Brought to you by TJ13 contributor, Fortis
After out qualifying his team-mate for only the second time in nine races this year, Kimi Raikkonen was also having the better race at the 2015 British GP. Then the fateful call was made on lap 38 to pit for intermediate tires.
There had been some drops of rain since the end of lap 35, but at this time Nico Rosberg was hunting down and passing the Williams cars on his used hard tyres with ease.
The ‘Iceman’ quickly realised the call to change to the wet tyre was a disaster. Kimi trundled around the 5.89 km long circuit on tyres unable to cope with the high speed corners and when the rain came properly, the intermediates were already finished.
Kimi had to stop again on lap 47 for a fresh set of intermediate tyres and finished the race in 8th position, less than a second ahead of the Russian Red Bull driver.
Meanwhile the other Ferrari driver had taken his the one window of opportunity to outwit the Williams pair – who had trounced the Maranello red cars throughout the race – and sneaked through for a podium 3rd place finish.
Sky F1 UK revealed during the race, that Kimi blamed the call to pit early for the intermediate tyres on the team. “This one is on you,” he apparently said.
In stark contrast, Lewis Hamilton was credited with the decision by the Mercedes camp in making the perfect call to stop for his intermediate tyres on lap 43.
(The fact that Nico Rosberg had over the course of just two laps cut the gap to Lewis by almost 6 seconds and the German was now breathing down the world champions neck – we must concede may have had played a small part in Hamilton’s decision).
Arrivabene is full of praise for the timing of his other drivers’ call to change for intermediate tyres. Vettel stopped on the same lap as Hamilton, though he was over 30 seconds behind the race leader and may have taken some inspiration from one of the big screens showing Lewis’ changing his tyres.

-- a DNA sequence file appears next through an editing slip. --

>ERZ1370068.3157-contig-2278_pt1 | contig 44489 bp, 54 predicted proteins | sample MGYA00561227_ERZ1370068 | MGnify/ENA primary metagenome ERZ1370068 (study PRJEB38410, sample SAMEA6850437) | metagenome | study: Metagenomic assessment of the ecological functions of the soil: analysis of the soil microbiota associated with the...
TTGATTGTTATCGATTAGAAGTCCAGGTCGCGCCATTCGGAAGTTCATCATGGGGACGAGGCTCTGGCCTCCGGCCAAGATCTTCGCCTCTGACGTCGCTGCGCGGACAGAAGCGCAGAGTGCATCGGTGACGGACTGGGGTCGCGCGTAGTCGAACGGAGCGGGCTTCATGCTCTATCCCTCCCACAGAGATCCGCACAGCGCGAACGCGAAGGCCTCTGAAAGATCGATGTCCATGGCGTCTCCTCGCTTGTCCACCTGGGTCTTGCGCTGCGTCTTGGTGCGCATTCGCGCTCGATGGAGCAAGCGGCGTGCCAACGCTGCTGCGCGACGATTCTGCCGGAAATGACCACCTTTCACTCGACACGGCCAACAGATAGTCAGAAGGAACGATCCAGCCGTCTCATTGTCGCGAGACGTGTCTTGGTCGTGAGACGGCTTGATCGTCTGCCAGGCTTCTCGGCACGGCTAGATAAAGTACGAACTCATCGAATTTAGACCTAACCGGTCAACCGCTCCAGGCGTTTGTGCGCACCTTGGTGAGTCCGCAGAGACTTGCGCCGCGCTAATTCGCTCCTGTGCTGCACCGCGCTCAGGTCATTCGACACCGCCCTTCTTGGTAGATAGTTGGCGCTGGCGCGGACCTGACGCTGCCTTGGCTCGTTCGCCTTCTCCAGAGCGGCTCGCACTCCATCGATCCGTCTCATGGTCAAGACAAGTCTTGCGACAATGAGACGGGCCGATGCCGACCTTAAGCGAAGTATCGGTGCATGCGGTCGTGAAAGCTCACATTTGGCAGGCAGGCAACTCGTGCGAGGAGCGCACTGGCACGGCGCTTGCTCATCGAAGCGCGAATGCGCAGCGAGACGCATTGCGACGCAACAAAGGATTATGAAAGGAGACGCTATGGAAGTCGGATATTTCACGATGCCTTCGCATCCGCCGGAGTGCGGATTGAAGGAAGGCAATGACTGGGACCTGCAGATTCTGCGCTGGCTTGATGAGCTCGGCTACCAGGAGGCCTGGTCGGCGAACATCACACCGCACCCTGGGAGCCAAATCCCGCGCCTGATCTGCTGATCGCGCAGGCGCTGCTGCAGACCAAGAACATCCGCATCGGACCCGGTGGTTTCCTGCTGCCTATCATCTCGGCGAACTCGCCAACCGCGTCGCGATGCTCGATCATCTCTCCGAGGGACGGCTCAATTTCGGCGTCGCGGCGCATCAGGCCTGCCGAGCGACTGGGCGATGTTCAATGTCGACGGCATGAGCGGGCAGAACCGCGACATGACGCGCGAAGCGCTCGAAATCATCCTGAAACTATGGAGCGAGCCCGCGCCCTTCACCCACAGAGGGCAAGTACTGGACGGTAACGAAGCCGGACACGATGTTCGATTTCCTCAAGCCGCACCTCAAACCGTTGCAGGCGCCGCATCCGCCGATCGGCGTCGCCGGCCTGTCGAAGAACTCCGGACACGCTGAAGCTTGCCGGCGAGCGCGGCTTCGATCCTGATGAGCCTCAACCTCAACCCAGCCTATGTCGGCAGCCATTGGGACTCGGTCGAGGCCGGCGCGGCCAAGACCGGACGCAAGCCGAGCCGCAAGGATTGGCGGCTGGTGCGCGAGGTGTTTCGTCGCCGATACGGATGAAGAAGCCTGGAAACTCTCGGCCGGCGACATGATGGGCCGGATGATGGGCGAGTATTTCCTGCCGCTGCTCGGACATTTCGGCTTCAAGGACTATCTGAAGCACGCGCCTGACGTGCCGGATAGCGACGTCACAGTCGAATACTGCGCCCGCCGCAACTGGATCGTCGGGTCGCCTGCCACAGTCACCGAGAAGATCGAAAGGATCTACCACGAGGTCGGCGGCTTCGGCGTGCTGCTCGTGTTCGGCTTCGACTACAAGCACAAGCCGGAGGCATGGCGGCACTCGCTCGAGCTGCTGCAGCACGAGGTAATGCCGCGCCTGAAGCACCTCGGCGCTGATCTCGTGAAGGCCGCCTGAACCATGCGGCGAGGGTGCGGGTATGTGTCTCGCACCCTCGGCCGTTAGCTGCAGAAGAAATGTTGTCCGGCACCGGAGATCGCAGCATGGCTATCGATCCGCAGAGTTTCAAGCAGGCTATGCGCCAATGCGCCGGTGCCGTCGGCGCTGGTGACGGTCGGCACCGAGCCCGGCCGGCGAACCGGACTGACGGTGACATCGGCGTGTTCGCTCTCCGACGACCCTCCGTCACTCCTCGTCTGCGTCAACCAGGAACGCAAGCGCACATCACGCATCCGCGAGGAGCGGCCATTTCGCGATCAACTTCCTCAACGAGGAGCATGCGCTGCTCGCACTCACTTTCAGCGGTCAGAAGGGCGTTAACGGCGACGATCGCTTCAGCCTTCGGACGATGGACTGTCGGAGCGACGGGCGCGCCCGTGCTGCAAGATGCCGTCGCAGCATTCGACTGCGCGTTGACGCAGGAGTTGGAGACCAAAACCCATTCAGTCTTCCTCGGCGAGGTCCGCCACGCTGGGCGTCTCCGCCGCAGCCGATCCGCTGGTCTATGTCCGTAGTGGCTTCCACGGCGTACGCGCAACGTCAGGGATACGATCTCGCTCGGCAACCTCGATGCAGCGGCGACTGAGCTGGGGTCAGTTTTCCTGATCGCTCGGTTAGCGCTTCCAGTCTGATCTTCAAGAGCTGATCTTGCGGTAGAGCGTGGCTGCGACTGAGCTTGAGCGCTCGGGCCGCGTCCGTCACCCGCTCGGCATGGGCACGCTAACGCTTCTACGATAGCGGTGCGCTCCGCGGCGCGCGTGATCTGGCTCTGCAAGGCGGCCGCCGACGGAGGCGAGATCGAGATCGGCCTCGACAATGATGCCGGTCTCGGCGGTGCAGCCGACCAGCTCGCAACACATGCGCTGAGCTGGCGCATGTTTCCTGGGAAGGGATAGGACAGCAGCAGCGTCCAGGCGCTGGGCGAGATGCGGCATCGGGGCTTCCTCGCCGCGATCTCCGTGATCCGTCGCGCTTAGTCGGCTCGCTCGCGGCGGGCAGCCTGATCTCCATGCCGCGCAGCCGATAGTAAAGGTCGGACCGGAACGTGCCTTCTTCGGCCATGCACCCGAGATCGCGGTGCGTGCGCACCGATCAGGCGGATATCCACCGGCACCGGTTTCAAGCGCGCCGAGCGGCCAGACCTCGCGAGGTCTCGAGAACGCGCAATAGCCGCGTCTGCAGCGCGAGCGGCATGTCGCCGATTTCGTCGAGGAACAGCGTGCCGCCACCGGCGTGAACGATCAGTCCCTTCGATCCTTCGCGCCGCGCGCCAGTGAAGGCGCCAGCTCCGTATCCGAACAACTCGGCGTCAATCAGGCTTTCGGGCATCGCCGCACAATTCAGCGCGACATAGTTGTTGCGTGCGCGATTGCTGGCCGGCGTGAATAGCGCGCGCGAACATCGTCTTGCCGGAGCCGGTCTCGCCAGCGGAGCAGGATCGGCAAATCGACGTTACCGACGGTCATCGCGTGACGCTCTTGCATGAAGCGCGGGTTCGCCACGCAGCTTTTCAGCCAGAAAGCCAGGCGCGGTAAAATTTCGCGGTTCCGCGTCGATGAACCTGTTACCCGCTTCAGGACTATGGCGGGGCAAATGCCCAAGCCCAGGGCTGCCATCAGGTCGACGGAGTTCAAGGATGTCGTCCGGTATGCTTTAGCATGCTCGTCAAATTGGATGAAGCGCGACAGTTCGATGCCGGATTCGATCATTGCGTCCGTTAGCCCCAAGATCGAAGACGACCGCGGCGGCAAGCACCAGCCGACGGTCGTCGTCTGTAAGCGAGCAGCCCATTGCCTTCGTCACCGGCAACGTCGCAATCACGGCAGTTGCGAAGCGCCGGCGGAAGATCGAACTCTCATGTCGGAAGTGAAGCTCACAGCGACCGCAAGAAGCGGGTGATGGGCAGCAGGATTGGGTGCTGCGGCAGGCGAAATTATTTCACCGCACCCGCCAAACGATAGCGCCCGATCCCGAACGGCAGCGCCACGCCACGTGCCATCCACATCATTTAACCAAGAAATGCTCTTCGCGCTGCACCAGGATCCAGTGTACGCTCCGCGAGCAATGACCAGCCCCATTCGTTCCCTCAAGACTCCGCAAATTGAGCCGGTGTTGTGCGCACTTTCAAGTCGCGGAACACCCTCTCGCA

The Italian team boss says, “I feel happy because once again, Seb made the perfect call to come into the pits, and then drove superbly to open the gap to the Williams cars.”
“Also, I am pleased with a very good race strategy. We need to stay humble and not brag ourselves, because today third place came courtesy of a great drive by Seb and a great strategy – but we also need a great car.
However, Arrivabene also confirms that the decision to pit Raikkonen too early was made by Kimi.
“The strategy guys do a wonderful job, but when it rains, it’s the driver who has the final call to the pits. In the case of Kimi, whose strategy was identical to Seb’s, he thought it better to come in. If it had rained harder, maybe he could have won the race.”
Kimi admits: “It changed quite a lot from lap to lap. One lap it was very slippery and then it came back to turns six and seven and it got quite slippery for me and it looked like it was raining more and more,” said the Finn.
“Obviously I decided to come in [to the pits], I thought it would keep raining, but was four laps too early. It was the wrong choice, but at least we tried.”
When asked if his slick tyres had gone off after he was overtaken by Vettel, he replied: “The tyres were OK, but there was a moment in [turns] seven-eight on that lap and it’s very difficult to know where the slippery [bits are going to be], I got a bit of rain on the visor.
“So I lost a bit of speed on the back straight and he got past me, but I decided to come in and pit anyhow on that lap.”
Maruzio Arrivabene is repeatedly asked race after race about Kimi’s future in the Ferrari tea. He repeated his position again: “I always said that the future of Kimi is in the hands of Kimi. I don’t want to talk anymore about Kimi because we have 10 races to go. At the right time, we will communicate to Kimi what we are going to do – and that’s it,” the Ferrari team principal declared.
“But I want to get rid of all of this [speculation]. We have two drivers; Kimi knows what he has to do and knows that his future is in hands. That’s it.
“Think to be Kimi for a second. Everybody starts to talk about him since Bahrain and then you have to jump in the car and drive at 300-something kph. Is it a good mood? No, so I want Kimi to stay calm and to do his job.”
With recent reports that Ferrari have offered Williams in the region of €5m for the services of their highly rated Finnish driver, Valterri Bottas, surely Raikkonen cannot afford to have another ‘bad’ weekend for the remainder of the season.